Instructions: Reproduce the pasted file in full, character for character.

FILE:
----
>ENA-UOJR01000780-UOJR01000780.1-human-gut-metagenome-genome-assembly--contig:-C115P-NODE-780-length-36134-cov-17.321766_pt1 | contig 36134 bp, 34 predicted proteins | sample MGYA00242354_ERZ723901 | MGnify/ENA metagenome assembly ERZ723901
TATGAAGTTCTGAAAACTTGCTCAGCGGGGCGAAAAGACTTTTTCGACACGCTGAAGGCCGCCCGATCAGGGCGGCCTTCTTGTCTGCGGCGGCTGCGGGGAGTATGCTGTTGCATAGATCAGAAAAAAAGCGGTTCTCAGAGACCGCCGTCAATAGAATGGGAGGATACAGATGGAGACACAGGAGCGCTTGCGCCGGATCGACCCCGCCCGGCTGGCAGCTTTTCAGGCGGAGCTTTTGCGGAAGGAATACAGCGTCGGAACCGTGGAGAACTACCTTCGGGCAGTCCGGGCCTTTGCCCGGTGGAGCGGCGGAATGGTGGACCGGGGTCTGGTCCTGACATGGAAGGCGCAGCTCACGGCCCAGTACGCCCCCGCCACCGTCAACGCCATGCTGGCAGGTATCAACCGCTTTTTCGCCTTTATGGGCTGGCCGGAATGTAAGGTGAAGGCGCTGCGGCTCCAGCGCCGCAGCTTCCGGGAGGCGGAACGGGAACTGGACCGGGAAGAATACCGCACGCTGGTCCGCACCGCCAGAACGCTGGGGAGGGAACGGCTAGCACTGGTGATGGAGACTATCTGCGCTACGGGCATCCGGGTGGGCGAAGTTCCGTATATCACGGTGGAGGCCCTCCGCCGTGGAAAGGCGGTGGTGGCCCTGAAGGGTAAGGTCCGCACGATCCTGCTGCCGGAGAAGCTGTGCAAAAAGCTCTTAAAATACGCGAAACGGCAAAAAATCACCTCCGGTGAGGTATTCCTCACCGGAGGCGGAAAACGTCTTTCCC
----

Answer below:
>ENA-UOJR01000780-UOJR01000780.1-human-gut-metagenome-genome-assembly--contig:-C115P-NODE-780-length-36134-cov-17.321766_pt1 | contig 36134 bp, 34 predicted proteins | sample MGYA00242354_ERZ723901 | MGnify/ENA metagenome assembly ERZ723901
TATGAAGTTCTGAAAACTTGCTCAGCGGGGCGAAAAGACTTTTTCGACACGCTGAAGGCCGCCCGATCAGGGCGGCCTTCTTGTCTGCGGCGGCTGCGGGGAGTATGCTGTTGCATAGATCAGAAAAAAAGCGGTTCTCAGAGACCGCCGTCAATAGAATGGGAGGATACAGATGGAGACACAGGAGCGCTTGCGCCGGATCGACCCCGCCCGGCTGGCAGCTTTTCAGGCGGAGCTTTTGCGGAAGGAATACAGCGTCGGAACCGTGGAGAACTACCTTCGGGCAGTCCGGGCCTTTGCCCGGTGGAGCGGCGGAATGGTGGACCGGGGTCTGGTCCTGACATGGAAGGCGCAGCTCACGGCCCAGTACGCCCCCGCCACCGTCAACGCCATGCTGGCAGGTATCAACCGCTTTTTCGCCTTTATGGGCTGGCCGGAATGTAAGGTGAAGGCGCTGCGGCTCCAGCGCCGCAGCTTCCGGGAGGCGGAACGGGAACTGGACCGGGAAGAATACCGCACGCTGGTCCGCACCGCCAGAACGCTGGGGAGGGAACGGCTAGCACTGGTGATGGAGACTATCTGCGCTACGGGCATCCGGGTGGGCGAAGTTCCGTATATCACGGTGGAGGCCCTCCGCCGTGGAAAGGCGGTGGTGGCCCTGAAGGGTAAGGTCCGCACGATCCTGCTGCCGGAGAAGCTGTGCAAAAAGCTCTTAAAATACGCGAAACGGCAAAAAATCACCTCCGGTGAGGTATTCCTCACCGGAGGCGGAAAACGTCTTTCCC